The Wyandanch business district is one step closer to having sewers after a Suffolk County inspection of the new system last week.
Babylon Town has been working for more than a decade to install a sewer line down Straight Path. Sewer access is a component of the town's Wyandanch Rising redevelopment, a public and private effort to bring businesses and renters to the area near the Long Island Rail Road station. The town began construction on the sewer line in 2011.
At nearly 2 miles long, the line is expected to cost about $15 million, with the town using $13 million in federal low-interest financing for the project. The town made the first payment -- $68,565 -- on the 30-year loan in November. The next payment, due in May, is $619,749.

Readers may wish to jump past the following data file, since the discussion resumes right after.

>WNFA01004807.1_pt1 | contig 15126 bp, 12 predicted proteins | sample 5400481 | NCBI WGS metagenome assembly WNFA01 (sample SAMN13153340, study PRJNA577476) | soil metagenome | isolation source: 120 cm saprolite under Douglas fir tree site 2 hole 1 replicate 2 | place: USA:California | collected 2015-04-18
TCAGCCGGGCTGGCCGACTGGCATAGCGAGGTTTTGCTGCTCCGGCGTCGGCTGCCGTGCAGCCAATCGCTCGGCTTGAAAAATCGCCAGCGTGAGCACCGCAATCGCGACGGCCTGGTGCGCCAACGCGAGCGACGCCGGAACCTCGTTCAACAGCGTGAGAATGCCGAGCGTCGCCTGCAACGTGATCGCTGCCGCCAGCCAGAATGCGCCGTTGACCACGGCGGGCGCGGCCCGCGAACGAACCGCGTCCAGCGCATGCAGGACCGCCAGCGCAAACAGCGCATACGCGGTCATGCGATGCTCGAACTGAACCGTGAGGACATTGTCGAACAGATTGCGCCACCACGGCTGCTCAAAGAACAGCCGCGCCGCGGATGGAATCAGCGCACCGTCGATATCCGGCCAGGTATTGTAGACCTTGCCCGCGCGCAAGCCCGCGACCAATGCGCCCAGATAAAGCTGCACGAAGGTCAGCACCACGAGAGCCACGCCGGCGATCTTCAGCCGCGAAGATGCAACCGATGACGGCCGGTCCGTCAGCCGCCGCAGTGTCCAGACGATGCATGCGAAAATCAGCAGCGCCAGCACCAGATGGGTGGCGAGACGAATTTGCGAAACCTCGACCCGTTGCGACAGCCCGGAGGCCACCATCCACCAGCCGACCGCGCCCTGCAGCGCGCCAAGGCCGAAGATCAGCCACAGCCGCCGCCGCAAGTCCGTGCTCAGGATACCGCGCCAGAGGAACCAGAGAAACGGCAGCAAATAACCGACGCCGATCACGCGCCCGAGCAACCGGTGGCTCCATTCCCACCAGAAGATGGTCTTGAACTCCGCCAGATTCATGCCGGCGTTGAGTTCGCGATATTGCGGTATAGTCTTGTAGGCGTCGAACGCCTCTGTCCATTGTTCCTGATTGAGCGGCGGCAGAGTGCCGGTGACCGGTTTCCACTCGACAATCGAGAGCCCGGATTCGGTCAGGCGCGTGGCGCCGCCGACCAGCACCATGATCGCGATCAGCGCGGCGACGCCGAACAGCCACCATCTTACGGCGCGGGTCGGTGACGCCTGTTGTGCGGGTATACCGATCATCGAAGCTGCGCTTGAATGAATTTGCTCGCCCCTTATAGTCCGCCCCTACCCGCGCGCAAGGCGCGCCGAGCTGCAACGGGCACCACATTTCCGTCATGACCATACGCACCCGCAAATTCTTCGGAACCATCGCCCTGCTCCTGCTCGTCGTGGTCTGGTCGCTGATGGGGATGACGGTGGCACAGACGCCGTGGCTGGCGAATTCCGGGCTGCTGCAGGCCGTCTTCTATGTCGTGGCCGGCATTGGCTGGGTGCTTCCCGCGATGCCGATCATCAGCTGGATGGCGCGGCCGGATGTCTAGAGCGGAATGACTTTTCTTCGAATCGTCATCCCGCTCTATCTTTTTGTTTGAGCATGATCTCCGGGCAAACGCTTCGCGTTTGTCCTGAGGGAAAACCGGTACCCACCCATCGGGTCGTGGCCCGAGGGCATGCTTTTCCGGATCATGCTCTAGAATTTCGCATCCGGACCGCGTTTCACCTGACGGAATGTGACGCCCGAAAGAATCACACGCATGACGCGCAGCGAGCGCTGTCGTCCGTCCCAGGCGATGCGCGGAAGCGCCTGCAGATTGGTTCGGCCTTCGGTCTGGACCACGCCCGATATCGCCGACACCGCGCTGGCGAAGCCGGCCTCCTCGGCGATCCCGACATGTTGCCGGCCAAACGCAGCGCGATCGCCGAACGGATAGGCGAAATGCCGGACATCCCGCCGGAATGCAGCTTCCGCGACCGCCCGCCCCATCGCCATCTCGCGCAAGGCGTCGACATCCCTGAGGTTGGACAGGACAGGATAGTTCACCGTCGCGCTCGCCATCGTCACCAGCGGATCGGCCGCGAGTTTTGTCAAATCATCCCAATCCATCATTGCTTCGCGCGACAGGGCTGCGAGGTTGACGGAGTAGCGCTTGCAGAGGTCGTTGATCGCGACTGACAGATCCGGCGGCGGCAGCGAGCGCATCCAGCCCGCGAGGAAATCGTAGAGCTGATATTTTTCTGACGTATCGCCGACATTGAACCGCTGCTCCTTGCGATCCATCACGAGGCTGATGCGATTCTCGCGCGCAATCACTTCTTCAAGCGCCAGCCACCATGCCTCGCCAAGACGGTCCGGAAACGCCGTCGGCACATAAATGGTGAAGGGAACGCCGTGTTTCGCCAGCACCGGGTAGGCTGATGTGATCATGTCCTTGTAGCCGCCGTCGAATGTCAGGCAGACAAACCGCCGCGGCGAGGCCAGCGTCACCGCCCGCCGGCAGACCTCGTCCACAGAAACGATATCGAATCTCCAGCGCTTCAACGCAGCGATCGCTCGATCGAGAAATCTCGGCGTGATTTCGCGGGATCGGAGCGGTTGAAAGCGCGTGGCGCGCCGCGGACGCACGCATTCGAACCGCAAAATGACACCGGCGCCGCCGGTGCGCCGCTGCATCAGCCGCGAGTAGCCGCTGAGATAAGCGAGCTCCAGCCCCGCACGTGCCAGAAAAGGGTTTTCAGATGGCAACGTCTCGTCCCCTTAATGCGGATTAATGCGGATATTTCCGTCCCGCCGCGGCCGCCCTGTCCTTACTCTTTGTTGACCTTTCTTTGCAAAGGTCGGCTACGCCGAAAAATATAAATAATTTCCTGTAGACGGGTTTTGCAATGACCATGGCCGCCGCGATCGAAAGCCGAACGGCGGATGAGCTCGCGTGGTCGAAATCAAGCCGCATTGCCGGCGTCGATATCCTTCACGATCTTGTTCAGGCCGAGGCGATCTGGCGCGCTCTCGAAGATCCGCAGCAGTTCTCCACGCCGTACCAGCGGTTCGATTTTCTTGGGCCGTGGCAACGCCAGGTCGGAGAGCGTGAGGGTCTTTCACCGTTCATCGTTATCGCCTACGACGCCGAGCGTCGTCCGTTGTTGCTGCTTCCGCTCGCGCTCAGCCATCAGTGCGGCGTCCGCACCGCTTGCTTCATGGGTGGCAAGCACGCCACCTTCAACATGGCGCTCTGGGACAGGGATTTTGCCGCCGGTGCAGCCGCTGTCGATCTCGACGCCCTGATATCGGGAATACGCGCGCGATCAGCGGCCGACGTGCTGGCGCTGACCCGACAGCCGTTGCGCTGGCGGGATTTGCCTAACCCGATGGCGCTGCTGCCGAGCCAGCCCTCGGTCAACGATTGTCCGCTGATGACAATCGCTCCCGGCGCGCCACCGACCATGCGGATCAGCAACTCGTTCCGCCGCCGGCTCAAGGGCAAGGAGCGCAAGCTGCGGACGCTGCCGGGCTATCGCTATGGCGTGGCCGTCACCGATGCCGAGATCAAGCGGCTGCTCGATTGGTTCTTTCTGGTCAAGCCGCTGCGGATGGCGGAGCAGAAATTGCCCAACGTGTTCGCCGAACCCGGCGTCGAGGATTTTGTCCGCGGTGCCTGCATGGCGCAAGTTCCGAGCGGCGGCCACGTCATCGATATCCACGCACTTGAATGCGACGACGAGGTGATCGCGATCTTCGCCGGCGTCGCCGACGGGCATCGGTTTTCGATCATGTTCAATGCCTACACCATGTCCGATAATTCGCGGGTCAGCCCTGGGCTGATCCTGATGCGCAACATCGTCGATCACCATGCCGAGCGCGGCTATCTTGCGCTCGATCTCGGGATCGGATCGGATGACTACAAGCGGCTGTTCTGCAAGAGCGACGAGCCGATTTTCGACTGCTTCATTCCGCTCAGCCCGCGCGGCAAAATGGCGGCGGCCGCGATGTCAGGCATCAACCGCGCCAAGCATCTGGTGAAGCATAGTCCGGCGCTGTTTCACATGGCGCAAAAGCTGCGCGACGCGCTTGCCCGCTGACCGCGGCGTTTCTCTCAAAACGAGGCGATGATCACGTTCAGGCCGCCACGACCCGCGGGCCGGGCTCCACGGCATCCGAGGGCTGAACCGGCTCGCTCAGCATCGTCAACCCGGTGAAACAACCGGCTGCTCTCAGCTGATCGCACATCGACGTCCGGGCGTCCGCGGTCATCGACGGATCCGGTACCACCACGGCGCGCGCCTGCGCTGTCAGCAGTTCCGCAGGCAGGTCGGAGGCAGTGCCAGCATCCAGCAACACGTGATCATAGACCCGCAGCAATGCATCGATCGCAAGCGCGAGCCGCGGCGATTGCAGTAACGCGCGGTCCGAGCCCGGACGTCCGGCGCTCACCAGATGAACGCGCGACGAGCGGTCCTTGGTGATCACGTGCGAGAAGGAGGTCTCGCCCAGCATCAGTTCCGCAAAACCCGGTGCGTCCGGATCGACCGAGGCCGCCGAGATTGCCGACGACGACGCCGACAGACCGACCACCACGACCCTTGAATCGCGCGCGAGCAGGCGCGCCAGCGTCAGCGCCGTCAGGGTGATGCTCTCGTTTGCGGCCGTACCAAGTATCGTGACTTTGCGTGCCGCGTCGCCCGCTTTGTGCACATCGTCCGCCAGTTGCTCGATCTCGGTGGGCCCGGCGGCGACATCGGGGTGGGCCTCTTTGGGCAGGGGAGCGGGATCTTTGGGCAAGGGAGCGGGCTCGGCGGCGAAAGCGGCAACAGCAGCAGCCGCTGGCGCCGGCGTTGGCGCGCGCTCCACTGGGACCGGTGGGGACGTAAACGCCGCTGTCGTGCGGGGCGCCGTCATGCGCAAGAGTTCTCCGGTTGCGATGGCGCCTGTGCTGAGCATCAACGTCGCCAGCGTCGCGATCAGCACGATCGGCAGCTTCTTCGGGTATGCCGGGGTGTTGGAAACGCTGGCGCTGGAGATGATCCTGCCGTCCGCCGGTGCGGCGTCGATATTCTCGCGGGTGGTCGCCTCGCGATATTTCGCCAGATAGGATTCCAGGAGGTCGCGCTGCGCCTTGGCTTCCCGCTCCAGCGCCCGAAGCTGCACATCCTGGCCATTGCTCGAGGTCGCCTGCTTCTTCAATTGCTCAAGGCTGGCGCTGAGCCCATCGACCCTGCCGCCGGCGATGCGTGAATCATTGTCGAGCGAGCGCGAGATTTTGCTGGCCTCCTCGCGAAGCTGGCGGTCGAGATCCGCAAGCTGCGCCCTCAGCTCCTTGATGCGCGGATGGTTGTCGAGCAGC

Rich Groh, Babylon Town's chief environmental analyst, said the inspection -- one of the final steps before the sewer system goes online -- went "very well." Groh said the county made some requests for additional work on the pump station located at Irving Avenue, such as installing a thermostat, along with some changes in cables and other parts.
"It was basic stuff, nothing earth shattering," he said. "In terms of the big picture, everything is operational, but there's still a few last items the county asked us to do and we've agreed to do them."
Groh estimated it will take another month to finish the work. He said an extension of the sewer line that runs to the town's ash-fill on Edison Avenue in West Babylon has been operational for months.
That smaller part of the line, which has its own pump station, takes on average 36,000 gallons of leachate per day from the ash-fill.